KRIS BROWN: Absolutely, yes, he should. And he has, I will say. I have a huge amount of respect for the president. I know, having talked to him, he is deeply, deeply frustrated and upset by the continuation of gun violence in this country. And that’s why he campaigned on tackling this issue. He hopes, like all Americans, that Congress would do its job. But its failure to do that has not stopped him from issuing a series of executive actions — strengthening the enforcement ability of the ATF, the Bureau of Alcohol, Tobacco and Firearms, to regulate the sale of guns in this country, which is an essential first step in strengthening the Brady Law; putting significant increases in his budget to help fund things like effective and efficient background checks across the country, effective and efficient powers of the ATF to shut down and reform the 5% of gun dealers that are responsible for the 90 — nine-zero, 90 — percent of crime guns across the country, which is driving homicide rates everywhere, including in places like New York, which has very strong gun laws but has a huge amount of guns coming in, sold lawfully, but to traffickers who then use them to sell them in places like New York. And he also has focused on the issue of ghost guns — so, so important. He has banned ghost guns. We worked with the administration for over a year for putting those forward.

He needs to continue those efforts, though, looking at the problem as a comprehensive problem that touches so many Americans. We lose 45,000 Americans a year to gun violence. That’s 2020 numbers, Amy. That’s the highest rate in 25 years of gun deaths, surpassing auto fatalities as the number one killer of Americans today — American youth. We need to fix this. And what we have to do, and what I’d like the president do, is actually talk much more frequently about the fact that this is a public health epidemic, and we need to tackle it like that. So, while he has moved a lot of executive actions forward that really focus on DOJ, Department of Justice, I would like to see him move more executive actions forward that focus on the public health angle of this and actually really incent agencies, through HHS, Health and Human Services, Medicaid and Medicare, CDC, the Centers for Disease Control, and other federal agencies, to look at this comprehensively and think through how we can prevent gun violence in this country. Why is that important? Because for 20 years —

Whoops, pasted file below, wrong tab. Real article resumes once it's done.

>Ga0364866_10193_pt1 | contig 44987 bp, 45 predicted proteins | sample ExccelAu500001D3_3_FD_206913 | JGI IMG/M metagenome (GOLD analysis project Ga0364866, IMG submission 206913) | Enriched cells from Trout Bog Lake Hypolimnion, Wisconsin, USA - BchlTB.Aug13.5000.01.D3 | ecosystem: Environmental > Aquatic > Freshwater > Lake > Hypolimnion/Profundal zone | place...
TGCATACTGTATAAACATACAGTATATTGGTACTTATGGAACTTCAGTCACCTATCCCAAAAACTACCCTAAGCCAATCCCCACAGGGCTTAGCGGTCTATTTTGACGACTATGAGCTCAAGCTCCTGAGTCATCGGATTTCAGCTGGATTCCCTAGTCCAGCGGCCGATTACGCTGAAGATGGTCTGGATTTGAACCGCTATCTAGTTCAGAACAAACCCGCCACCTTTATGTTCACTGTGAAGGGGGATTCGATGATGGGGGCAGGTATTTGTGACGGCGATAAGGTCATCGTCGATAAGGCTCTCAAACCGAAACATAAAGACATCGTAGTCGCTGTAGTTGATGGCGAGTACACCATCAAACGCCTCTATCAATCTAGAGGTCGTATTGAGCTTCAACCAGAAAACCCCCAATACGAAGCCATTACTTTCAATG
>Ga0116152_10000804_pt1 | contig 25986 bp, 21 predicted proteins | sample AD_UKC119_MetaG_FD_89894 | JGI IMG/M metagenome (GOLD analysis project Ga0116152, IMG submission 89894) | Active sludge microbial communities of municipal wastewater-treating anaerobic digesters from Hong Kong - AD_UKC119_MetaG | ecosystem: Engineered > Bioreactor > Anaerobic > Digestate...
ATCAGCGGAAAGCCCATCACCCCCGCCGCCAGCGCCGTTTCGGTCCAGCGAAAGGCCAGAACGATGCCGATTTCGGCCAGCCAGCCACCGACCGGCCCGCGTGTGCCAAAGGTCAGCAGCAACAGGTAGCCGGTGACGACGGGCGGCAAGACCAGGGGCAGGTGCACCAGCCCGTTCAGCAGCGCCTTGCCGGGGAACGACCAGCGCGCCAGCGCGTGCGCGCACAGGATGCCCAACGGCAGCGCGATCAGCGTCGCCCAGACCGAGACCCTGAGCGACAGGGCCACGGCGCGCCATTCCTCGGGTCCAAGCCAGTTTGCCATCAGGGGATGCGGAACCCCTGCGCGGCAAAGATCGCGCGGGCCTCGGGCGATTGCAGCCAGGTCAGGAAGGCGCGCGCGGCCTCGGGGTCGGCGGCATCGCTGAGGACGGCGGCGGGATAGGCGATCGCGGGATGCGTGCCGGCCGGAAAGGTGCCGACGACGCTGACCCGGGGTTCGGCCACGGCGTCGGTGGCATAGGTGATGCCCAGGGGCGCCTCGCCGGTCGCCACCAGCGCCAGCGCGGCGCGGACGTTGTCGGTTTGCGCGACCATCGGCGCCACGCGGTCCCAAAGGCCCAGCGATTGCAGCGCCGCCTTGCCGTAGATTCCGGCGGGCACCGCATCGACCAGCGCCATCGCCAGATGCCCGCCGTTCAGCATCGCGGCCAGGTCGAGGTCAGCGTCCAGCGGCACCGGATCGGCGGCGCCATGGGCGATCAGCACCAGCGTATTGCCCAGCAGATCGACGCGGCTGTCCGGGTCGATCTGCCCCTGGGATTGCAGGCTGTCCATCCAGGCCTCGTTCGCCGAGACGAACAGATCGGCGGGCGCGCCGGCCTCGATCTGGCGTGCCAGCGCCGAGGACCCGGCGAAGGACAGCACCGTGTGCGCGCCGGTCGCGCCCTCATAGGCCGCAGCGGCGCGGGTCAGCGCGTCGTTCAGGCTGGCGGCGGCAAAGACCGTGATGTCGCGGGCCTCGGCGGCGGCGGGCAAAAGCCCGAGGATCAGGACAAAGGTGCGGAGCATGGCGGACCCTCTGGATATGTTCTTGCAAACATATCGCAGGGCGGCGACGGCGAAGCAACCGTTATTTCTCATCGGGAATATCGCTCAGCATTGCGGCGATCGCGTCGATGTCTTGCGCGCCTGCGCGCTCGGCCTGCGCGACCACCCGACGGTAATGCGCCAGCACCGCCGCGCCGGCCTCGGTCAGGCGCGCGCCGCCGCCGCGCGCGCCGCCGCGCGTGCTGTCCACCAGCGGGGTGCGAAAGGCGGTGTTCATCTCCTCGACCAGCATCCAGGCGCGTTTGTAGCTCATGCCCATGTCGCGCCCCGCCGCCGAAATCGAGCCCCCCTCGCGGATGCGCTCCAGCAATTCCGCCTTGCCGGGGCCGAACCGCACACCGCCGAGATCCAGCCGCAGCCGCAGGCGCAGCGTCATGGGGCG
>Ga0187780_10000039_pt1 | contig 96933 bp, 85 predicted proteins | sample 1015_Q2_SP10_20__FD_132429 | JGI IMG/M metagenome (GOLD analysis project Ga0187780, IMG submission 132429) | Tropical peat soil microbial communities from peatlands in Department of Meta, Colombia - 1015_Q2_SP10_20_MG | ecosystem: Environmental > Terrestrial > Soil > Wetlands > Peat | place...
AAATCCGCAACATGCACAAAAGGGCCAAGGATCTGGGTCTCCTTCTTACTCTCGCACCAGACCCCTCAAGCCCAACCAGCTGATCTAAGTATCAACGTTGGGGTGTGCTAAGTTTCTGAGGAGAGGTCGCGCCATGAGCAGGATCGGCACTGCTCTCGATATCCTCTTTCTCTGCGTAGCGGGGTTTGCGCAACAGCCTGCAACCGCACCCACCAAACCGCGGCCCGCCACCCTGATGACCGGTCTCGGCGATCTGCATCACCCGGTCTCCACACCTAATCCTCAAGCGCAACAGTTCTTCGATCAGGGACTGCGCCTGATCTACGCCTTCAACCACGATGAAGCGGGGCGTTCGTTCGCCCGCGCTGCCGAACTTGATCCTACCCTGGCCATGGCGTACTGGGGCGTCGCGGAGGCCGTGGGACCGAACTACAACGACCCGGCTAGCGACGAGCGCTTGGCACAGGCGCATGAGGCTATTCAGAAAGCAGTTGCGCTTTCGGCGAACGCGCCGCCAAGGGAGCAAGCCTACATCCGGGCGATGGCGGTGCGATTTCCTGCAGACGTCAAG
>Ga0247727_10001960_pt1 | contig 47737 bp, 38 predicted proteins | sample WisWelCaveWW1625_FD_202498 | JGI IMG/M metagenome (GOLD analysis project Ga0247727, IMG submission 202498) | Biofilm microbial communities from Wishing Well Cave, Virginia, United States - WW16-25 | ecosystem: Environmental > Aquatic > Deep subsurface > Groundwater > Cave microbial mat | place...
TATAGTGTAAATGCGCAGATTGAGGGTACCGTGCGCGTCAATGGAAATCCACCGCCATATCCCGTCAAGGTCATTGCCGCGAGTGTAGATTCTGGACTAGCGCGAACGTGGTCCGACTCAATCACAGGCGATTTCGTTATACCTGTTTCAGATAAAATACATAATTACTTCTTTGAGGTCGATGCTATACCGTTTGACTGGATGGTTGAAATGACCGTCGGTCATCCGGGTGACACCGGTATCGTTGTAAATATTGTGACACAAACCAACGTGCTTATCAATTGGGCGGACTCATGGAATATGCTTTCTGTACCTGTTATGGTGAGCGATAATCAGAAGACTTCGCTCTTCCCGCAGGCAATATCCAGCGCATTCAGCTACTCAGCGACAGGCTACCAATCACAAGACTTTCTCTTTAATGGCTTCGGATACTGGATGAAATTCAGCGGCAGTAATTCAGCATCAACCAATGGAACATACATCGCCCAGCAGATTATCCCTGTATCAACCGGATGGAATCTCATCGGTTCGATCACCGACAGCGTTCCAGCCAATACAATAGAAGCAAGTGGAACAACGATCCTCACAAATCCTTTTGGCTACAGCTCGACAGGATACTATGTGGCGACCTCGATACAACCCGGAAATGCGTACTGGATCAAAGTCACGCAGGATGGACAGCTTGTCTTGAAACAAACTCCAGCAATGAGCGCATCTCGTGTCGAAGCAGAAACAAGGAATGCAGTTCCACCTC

AMY GOODMAN: We have 30 seconds.

KRIS BROWN: — the CDC was prohibited from even researching gun violence. So we want this president to come forward and call it what it is: This is a public health epidemic. Let’s treat it like we did automobile fatalities in the '50s: have a comprehensive response. And the thing is, it's preventible. If we do that, I’m confident that we can save lives. And I think that’s an America all of us need to have. It’s one that’s worthy of how great we say we are.

AMY GOODMAN: Kris Brown, I want to thank you for being with us, president of Brady, one of the oldest gun violence prevention groups in the United States, of course an issue we will continue to cover.

Next up, we go to Chile. Stay with us.